Today, organizations want to derive more value than before from their data – they want their data, their understanding of the data and the insights they can gain from the data to be an asset and a competitive advantage. A key enabler has been more sophisticated analytics.
Analytics capabilities have exploded in multiple ways in the recent years. We are now able to consume and analyze larger volumes of data in less time. There have been vast improvements in how structured or unstructured data can be analyzed. Statistical engines can be accessed from most analytics packages and this has led to wider usage of multivariate analysis, principal component analysis etc. Visualization capabilities have brought specialized graphical techniques into the mainstream (e.g. heat maps, radar plots, tree maps, box and whiskers, combination charts, GIS maps etc.)
More sophisticated analytics does not immediately mean better insight. There are issues at two levels that hold back the analysis. At the surface are issues that can be managed by data wrangling. Along with analysis capabilities, data wrangling capabilities have also grown. Options for cleaning, transforming data include scripts, functionality built into analytics packages and a wide range of data wrangling software. Some data wrangling is always going to be required given the various data sources and complexity seen in data today. The second level of issues are more systemic and harder to notice as they are a result of changing assumptions and differences in definitions across the organization. When noticed fixes are attempted with furious data wrangling efforts. When the only tool you have is a hammer, people tend to nail everything. What causes these types of issues and what is a better way to tackle these?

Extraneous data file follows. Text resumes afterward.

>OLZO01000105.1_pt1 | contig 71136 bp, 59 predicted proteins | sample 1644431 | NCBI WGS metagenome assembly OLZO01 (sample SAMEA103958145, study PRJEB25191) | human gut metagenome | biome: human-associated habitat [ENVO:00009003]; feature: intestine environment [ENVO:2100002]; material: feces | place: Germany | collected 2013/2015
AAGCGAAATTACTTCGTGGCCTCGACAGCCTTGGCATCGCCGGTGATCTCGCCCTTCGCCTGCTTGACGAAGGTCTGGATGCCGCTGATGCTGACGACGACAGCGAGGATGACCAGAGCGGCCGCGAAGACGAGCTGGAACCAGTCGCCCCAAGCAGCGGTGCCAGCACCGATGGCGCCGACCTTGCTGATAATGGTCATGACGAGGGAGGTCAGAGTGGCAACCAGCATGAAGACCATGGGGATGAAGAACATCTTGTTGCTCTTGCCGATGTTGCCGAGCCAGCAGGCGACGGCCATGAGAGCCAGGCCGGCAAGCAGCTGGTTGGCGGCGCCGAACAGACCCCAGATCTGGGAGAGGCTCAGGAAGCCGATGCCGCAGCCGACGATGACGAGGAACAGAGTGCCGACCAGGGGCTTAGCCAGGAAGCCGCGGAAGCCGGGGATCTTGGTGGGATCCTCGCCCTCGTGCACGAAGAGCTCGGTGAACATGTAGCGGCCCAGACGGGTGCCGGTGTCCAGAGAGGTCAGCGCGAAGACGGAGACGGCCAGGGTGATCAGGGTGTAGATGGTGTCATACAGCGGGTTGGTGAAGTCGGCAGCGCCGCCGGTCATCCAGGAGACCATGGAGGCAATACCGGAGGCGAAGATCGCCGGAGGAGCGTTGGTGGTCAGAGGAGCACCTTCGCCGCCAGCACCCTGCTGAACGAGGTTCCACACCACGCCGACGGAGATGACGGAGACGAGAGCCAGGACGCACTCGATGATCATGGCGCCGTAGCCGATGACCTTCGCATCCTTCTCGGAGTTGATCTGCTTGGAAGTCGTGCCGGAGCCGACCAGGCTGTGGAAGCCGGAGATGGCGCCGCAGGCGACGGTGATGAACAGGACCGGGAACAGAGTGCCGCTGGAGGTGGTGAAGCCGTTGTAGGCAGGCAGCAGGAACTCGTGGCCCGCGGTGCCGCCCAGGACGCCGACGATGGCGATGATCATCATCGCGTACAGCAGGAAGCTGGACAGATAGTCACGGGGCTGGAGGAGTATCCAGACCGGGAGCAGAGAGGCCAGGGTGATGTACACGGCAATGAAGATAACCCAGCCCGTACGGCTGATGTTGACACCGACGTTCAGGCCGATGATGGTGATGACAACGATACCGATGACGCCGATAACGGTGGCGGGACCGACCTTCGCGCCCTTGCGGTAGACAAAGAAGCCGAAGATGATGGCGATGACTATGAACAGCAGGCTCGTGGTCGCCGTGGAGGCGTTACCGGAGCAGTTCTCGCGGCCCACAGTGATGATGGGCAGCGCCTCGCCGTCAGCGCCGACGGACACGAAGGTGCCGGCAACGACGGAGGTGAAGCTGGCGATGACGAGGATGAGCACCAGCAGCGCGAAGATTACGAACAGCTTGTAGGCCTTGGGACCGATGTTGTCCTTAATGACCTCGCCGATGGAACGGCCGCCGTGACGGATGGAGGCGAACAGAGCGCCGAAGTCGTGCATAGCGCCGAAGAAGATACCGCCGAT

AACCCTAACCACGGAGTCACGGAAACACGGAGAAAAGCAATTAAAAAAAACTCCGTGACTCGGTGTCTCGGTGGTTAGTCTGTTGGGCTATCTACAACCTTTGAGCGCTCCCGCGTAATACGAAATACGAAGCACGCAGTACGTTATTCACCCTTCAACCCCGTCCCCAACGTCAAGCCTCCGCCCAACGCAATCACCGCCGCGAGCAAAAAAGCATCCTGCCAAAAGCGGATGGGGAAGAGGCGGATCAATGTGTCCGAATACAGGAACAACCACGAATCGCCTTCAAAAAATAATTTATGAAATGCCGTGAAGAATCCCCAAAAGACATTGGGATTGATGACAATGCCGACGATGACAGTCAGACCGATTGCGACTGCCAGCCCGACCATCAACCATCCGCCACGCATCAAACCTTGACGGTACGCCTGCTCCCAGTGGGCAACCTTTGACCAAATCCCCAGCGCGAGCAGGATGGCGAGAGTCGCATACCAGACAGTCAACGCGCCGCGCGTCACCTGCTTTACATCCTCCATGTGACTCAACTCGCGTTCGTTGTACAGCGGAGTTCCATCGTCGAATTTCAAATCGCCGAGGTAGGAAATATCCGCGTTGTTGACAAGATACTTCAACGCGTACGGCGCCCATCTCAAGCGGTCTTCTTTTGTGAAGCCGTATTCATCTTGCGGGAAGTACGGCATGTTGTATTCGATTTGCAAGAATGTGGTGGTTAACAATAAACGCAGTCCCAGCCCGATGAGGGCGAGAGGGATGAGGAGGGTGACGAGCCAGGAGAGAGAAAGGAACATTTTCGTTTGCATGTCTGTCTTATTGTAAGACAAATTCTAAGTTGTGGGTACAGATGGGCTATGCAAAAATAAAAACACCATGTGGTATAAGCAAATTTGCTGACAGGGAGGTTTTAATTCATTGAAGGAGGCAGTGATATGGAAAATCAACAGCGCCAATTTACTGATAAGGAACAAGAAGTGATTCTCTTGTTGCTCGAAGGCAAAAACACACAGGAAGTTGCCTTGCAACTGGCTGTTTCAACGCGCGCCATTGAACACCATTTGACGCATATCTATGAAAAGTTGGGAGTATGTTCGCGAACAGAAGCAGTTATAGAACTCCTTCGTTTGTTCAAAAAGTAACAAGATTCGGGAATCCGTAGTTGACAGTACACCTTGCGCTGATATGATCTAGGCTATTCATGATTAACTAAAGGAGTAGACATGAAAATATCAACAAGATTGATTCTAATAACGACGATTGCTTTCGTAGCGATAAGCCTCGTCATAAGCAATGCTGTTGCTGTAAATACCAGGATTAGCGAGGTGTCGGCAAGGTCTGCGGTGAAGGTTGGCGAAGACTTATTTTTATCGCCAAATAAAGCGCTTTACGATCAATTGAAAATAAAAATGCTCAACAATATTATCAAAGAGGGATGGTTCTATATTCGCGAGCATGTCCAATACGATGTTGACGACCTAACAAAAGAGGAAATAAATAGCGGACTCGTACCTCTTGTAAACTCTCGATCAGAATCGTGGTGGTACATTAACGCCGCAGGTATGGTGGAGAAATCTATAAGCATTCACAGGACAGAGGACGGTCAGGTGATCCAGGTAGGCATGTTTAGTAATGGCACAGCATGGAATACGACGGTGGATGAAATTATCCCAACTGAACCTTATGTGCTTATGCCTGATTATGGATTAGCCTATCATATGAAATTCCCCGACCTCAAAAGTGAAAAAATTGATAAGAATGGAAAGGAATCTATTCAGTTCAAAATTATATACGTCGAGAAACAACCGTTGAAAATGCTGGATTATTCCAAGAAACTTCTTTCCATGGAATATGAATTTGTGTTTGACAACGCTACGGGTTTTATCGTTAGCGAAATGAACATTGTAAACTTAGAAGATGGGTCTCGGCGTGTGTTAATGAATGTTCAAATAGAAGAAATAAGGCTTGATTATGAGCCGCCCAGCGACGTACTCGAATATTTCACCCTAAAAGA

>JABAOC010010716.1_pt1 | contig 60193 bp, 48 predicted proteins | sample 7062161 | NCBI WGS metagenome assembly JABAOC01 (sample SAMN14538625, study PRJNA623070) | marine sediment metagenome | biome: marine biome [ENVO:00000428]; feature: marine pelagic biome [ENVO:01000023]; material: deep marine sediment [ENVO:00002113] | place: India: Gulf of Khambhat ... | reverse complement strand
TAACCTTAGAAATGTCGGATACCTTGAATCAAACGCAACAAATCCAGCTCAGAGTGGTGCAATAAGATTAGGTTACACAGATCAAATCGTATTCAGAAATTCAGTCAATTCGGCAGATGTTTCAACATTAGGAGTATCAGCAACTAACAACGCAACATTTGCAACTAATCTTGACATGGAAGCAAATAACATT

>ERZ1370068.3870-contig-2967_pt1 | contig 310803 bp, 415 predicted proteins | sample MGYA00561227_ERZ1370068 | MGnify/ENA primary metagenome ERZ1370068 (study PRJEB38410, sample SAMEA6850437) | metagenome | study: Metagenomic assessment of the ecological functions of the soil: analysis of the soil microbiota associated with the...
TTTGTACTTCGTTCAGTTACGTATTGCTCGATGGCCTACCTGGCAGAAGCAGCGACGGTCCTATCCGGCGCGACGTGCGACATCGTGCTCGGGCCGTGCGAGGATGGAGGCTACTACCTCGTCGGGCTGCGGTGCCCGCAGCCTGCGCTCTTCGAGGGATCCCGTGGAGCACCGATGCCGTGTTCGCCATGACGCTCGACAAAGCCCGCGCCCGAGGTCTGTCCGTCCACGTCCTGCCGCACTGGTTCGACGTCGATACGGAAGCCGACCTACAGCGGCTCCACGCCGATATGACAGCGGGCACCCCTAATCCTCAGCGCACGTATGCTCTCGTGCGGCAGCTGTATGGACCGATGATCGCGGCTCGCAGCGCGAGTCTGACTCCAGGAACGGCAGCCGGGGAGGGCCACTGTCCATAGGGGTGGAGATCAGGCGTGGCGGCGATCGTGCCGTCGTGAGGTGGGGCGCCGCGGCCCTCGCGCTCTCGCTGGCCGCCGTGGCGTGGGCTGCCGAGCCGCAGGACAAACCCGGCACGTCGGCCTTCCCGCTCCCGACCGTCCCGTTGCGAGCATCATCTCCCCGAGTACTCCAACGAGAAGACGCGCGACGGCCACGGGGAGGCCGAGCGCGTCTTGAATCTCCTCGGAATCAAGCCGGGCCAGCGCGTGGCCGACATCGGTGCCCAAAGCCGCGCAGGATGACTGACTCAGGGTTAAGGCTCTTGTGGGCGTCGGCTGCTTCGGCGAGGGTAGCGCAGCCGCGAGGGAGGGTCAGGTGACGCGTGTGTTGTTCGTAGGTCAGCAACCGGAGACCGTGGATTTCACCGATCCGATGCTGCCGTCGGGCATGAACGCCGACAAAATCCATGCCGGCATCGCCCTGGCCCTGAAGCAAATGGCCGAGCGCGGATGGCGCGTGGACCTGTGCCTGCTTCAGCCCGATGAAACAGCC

An illustration of this was something I faced with a large hotel chain. My last name is the same as my husband’s first name – this was an uncommon cultural variation in the names that could not be handled correctly within the hotel chain’s data records. As we both had the same residential address, the hotel reservations and frequent stay accounts were repeatedly mixed up. It would get fixed every time we called customer service, but would happen again the next time. The result was we stopped using that hotel chain because of the inconvenience. Another illustration of this was Chevron’s experience with cleaning up its well data as described in a Harvard business review article. Chevron realized comprehensively cleaning its data would be a multi-year effort but would not necessarily leave them at better place than where they started. They realized it would be much better to change the way they operated to eliminate the errors in how they acquired their data.
In other words, it is important to methodically improve data quality across the organization. It is more strategic to change the culture in the organization to improve data quality at the source than dealing with it in a reactive manner. On the surface, this looks tougher to accomplish than data wrangling. But a fully thought out approach to data management implemented with a coordinated effort across all parts of the organization will ensure the quality of data and the data flow across the organization remains good. The benefits of cleaning the data at the source go beyond just improving outputs from analytics. Organizations that realize this have a significant edge in being able to execute a successful digital transformation.